Justin McGuirk’s articleThe art of craft: the rise of the designer-maker discusses the move towards designers including and participating in craft processes.
I believe that there is a demand for handmade objects however I am not sure how large that demand is. There will always be a niche for unusual or bespoke products aimed at the super rich but I am more interested in the demand for handmade products within the general public.
Reading McGuirk’s article which mentions designers creating craft hairdryers etc, these objects have the feel of novelty items or a gimmick. Personally, I think that there is possibly a greater appetite for objects handmade locally as an alternative to mass produced items freighted half way around the world.
I do believe that people like to own objects which are high quality but also are individual. With so many products mass produced with everyone ending up with identical experiences, people start to crave the unique. I think McGuirk makes a valid point about poorer countries moving toward mass production to lift their citizens out of poverty. Ultimately, I believe that a balance will have to be reached. Many basic products will be mass produced so that they are affordable and everyone has a decent living standard. Consumers will then have the choice of purchasing a smaller selection of unique or handmade products which allow them to express their individuality.
There is certainly a romanticised nostalgia when discussing hand made products, a focus on the idea of each individual product being lovingly crafted. However the reality is that most people expect a basic level of quality for a minimal price point which is something that is impossible without mass production or the exploitation of others. What will be interesting in the future will be seeing how the improving living standards in countries that mass produce many of our goods will affect consumers buying patterns once the costs are similar to those should those goods be produced locally.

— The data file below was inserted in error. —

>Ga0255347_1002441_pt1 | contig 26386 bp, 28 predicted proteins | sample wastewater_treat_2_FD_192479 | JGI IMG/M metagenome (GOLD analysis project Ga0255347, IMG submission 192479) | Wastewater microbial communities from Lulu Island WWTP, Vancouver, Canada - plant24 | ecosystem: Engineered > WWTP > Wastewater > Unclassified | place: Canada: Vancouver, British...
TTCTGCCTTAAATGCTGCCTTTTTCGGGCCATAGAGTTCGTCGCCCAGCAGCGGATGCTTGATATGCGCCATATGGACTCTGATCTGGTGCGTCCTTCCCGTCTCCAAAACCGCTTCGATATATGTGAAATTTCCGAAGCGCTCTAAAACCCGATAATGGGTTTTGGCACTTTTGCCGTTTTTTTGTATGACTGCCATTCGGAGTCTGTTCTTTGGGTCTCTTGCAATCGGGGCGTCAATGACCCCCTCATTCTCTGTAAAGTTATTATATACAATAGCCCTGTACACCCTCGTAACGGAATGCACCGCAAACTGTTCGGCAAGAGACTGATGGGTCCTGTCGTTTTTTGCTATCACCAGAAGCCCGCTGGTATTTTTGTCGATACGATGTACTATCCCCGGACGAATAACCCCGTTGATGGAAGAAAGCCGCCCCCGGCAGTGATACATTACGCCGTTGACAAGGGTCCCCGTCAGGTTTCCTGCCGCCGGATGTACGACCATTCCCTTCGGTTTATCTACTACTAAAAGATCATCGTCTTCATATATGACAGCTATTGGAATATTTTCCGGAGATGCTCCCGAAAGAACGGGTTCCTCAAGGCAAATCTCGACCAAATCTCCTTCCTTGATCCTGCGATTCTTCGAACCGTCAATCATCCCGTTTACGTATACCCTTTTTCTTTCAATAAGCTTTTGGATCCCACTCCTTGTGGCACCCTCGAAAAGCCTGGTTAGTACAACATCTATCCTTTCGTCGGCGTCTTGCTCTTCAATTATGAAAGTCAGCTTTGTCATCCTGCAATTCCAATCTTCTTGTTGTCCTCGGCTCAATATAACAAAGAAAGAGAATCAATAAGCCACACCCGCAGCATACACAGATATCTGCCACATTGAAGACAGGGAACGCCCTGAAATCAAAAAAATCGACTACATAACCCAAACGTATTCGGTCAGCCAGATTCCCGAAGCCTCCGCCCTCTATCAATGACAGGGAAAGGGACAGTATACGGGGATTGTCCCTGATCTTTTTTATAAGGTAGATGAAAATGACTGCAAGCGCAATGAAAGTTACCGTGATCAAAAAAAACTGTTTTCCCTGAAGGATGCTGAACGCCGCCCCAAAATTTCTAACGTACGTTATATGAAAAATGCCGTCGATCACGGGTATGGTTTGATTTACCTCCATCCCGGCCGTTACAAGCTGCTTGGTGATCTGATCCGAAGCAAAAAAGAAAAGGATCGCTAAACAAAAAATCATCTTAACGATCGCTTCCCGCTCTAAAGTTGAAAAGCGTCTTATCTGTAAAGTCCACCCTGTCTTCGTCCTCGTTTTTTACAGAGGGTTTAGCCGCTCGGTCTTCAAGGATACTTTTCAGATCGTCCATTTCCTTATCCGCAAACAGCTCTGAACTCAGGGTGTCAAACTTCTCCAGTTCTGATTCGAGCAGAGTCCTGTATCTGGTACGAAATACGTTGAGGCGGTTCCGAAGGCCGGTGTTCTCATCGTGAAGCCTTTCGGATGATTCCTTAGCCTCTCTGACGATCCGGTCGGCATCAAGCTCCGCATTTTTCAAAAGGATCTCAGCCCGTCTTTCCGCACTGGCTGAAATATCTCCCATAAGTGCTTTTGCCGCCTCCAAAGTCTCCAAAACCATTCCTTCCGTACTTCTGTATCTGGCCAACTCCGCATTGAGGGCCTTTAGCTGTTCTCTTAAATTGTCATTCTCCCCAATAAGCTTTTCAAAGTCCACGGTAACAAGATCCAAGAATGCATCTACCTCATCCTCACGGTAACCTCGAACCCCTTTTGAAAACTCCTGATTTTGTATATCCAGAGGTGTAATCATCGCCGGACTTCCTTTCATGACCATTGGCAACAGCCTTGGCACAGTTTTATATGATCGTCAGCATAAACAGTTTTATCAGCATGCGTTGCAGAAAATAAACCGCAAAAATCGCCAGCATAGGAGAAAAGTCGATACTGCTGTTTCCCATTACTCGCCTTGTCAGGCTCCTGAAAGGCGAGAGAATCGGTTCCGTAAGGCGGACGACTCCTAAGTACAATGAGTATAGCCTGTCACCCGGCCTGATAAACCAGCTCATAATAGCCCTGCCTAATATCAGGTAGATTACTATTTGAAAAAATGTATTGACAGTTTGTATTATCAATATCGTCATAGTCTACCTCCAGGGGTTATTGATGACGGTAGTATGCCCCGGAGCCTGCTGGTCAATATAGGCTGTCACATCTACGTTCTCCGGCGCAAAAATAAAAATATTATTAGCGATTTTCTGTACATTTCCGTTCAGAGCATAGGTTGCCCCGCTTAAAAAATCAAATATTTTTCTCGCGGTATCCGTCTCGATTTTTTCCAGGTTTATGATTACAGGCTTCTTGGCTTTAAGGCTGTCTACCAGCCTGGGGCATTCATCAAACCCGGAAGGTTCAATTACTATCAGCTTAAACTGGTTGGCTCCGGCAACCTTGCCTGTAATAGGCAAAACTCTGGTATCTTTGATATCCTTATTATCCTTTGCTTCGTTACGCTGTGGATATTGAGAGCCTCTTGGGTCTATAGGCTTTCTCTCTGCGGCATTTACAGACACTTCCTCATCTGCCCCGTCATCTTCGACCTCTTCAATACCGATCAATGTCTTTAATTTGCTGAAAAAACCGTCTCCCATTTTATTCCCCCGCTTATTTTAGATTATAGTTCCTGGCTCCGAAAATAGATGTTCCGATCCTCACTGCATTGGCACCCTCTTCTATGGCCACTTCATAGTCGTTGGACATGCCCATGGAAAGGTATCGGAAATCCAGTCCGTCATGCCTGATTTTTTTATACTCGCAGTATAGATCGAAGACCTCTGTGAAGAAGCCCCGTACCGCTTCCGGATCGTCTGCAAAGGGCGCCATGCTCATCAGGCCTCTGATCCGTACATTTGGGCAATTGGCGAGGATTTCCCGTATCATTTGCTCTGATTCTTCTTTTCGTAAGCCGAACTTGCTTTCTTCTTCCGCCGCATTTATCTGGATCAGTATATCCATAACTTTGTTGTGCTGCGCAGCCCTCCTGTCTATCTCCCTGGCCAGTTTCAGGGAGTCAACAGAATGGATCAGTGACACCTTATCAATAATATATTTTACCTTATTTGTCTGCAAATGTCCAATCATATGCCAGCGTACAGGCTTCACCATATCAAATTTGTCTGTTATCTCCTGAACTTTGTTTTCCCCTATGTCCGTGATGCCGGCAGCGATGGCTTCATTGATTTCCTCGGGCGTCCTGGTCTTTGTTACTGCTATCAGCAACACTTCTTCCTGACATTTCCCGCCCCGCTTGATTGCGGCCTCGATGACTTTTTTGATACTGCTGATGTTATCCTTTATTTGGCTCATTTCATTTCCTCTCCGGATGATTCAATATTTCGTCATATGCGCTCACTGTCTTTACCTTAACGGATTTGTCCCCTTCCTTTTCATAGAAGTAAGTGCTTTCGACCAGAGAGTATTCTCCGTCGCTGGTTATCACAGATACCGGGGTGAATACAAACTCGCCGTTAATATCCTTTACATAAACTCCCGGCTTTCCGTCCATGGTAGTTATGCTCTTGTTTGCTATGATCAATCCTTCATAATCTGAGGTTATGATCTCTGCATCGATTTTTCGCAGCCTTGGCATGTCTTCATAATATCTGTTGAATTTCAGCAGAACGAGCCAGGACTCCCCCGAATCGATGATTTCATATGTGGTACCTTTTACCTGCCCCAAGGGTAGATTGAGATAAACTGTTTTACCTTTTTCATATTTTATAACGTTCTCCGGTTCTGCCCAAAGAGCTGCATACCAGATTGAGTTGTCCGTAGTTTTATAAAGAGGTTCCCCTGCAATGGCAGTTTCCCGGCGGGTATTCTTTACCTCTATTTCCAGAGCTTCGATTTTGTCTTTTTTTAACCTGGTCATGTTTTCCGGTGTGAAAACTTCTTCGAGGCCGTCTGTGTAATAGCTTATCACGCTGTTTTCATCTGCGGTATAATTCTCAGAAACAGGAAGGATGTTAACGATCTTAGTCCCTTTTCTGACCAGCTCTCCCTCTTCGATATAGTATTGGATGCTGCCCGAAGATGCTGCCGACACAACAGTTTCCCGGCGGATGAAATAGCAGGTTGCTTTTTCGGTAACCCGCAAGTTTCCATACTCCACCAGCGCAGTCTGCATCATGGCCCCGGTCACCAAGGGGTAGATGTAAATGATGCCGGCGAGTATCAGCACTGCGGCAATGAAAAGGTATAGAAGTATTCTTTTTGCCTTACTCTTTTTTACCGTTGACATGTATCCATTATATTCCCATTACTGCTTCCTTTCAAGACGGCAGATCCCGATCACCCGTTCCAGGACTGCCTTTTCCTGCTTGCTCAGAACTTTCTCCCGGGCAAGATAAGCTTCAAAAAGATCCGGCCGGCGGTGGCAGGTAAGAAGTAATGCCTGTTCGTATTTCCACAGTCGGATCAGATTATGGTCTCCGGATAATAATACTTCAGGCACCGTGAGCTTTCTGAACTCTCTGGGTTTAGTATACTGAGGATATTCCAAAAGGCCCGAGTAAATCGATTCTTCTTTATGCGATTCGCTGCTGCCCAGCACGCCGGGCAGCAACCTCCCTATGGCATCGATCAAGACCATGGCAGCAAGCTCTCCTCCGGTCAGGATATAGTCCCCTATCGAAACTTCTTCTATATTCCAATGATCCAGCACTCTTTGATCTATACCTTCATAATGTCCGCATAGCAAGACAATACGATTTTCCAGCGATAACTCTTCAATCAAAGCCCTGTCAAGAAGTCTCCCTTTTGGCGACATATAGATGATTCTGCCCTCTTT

I believe that the only way for makers to sell products that are hand made is to emphasise their luxury value. If the maker cannot compete on price with mass produced goods, the additional cost must be seen to reflect some other value added. Whether the focus becomes on the individuality of the products or better quality or ethical values is a choice of the designer and a marketing exercise.
There are a multitude of mass produced products that are good quality and have a long life cycle. After all, I don’t think anyone would want to individually cast the nuts and bolts for washing machines. I believe that mass production and hand making products could both be ethical, the question is about the appropriateness of each process to the final product. A hand made product is not necessarily inherently more ethical for example products created using child labour or workers making things by hand for poor wages is no more ethical than a factory.
The first handmade product that I purchased was bought when I was 16. I was given money for my birthday and decided that I wanted to buy myself a ring. The one I bought can be seen below. I was drawn to it as it was unusual compared to most other rings found in jewellers. Made by Gavan Riley in New Zealand it features Arun lilies which make up the band. I still wear this ring (hence why it probably needs a good clean!) and it was probably one of the first objects that started my fascination with hand making objects myself. Part of the decision making process for me was purchasing jewellery which would not irritate my skin so the fact that this ring was made in silver was a key deciding factor (at 16 I couldn’t afford more expensive metals such as platinum). The fact that I still wear this ring shows that the design and emotional attachment I have to it has meant that it has stood the test of time.
The other rings that wear everyday are also handmade by a lovely woman called Zomile. These rings are made in silver and are decorative however fulfil an important function. They are actually splints to protect my joints from bending backwards when I type or write. I decided to invest in these as the NHS provided splints are the ubiquitous ugly beige plastic which screams “medical product”. The designer of Zomile ring splints uses them herself to mitigate the effects of her own condition. For me, this first hand understanding of the medical needs as well as the desire to have aids that reflect your personality created a sense of community or bond with the designer-maker.
The art of craft: the rise of the designer-maker 1/8/2011 The Guardian https://www.theguardian.com/artanddesign/2011/aug/01/rise-designer-maker-craftsman-handmade
[All links accessed on 21/3/18]